The New York Times is an esteemed publication — this is irrefutable. The Times have over a million digital subscribers, and most recently, was credited for publishing the Harvey Weinstein expose. Although this publication may seem like a professional and liberal news outlet, it has recently come under fire for publishing a story originally titled “In America’s Heartland, the Nazi Sympathizer Next Door”. Since the article garnered largely critical responses, the title was later changed to “A Voice of Hate in America’s Heartland”.
Much of the criticism was around the apparent normalization of the self-described white nationalist featured in the article. The article starts off innocuous, detailing Tony Hovatar’s recent marriage before casually mentioning that he was indeed a white supremacist. This cursory introduction followed by the mentioning of Hovatar being an “avowed white nationalist” is startlingly nonchalant. Since when did the connotation of white supremacy become so comfortable in our mouths that an introduction such as this would feel acceptable to publish?
This is later shown again when the article describes Hovatar:
“[Hovatar] is the Nazi sympathizer next door, polite and low-key at a time the old boundaries of accepted political activity can seem alarmingly in flux. Most Americans would be disgusted and baffled by his casually approving remarks about Hitler, disdain for democracy and belief that the races are better off separate. But his tattoos are innocuous pop-culture references: a slice of cherry pie adorns one arm, a homage to the TV show “Twin Peaks.” He says he prefers to spread the gospel of white nationalism with satire. He is a big “Seinfeld” fan.”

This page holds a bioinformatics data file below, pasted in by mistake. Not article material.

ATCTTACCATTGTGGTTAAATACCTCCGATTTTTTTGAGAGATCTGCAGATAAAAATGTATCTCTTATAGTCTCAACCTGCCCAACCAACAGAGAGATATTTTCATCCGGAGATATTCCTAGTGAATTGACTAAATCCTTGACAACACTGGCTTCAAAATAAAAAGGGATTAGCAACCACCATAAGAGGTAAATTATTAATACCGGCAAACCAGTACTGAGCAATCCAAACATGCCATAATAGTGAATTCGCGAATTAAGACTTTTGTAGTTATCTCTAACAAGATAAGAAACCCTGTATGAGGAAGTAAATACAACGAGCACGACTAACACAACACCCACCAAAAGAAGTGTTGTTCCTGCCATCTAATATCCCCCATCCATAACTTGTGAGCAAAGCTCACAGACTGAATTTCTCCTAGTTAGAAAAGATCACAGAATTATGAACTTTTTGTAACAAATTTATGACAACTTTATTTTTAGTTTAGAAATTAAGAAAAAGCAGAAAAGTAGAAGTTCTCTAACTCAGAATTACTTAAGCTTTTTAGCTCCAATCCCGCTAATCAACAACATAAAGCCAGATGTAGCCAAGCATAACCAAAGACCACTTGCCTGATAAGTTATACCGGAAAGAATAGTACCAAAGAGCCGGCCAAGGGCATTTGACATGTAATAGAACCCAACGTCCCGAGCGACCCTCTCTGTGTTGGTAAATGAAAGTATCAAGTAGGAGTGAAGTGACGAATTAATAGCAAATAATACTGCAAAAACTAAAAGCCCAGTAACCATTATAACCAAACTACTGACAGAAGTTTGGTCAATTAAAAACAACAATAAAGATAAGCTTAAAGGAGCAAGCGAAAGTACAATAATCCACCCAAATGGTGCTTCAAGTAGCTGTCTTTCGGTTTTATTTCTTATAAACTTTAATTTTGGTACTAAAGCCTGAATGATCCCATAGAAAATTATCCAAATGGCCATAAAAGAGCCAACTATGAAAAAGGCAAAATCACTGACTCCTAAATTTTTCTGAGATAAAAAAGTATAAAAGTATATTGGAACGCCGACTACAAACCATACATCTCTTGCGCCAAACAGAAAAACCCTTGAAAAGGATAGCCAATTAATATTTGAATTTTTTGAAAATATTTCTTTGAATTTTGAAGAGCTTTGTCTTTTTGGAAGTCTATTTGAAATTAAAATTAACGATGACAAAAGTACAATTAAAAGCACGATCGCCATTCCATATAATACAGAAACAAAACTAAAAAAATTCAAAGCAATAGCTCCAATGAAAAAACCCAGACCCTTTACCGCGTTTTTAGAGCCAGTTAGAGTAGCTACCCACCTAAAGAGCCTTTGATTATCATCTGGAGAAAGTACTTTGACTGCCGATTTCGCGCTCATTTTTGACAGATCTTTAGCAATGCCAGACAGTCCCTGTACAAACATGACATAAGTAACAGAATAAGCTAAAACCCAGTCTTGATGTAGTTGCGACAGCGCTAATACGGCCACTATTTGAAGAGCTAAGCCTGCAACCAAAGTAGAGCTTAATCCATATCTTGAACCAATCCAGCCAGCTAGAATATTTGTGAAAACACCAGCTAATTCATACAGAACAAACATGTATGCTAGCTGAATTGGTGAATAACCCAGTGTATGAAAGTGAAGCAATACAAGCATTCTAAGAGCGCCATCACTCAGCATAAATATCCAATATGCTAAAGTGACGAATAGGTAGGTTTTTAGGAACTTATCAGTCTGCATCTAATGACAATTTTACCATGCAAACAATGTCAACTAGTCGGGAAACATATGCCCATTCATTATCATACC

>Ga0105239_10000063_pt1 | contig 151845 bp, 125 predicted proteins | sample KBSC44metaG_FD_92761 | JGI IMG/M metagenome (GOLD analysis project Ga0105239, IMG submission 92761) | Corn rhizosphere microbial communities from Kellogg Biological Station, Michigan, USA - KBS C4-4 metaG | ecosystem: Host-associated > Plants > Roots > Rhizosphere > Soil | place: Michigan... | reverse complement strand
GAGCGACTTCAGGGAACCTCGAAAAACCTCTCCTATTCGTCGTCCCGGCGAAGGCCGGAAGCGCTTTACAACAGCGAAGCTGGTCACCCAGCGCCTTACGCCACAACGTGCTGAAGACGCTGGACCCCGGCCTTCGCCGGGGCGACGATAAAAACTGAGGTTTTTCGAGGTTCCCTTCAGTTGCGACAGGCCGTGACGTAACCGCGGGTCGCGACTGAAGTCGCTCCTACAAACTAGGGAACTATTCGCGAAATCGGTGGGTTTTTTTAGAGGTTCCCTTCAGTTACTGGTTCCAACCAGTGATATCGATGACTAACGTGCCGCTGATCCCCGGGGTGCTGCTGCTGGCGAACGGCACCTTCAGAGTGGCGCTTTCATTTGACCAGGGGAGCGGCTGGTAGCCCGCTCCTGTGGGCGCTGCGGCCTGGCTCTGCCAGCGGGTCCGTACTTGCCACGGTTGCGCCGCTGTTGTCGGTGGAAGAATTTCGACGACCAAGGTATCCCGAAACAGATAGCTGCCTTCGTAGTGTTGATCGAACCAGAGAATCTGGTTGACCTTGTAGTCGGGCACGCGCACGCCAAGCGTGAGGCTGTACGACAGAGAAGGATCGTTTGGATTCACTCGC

Seeing phrases like “approving remarks about Hitler” and “belief that the races are better off separate” being coupled with humanizing aspects such as tattoo descriptions is surprising. Yes, this man believes that I shouldn’t be allowed to live alongside my white neighbors, but hey, he likes Twin Peaks!
This normalization of white supremacy has dangerous effects. This is precisely how the seed of racism gets planted, and exactly how it grows into something awful. Most Nazis were first normal Germans. And one day, they discovered that blaming something as arbitrary as race was an acceptable explanation for unsavory things in their lives. Then they adopted this sentiment as their own.
It’s incredibly sad that saying “White supremacists should not be given an amplified voice to belch their racism” is now a political statement. History has taught time and time again that normalizing hate leads to the spread of it. The Times should be very ashamed of this publication. How many levels did this article have to pass before it was published? How many people read the article and did not see what was so obviously wrong with it?
It can be hypothesized that in today’s political climate, where we’ve seen a spike in Nazi marches, that characterizing a white supremacist as normal may not feel that absurd. The fact that the phrase “Nazi” does not carry as much shock value as it did before is upsetting, but breaking the habit of normalizing the platform of hate that they stand on is the first step to putting racism back on its lowest place.
Photo: George Etheredge / The New York Times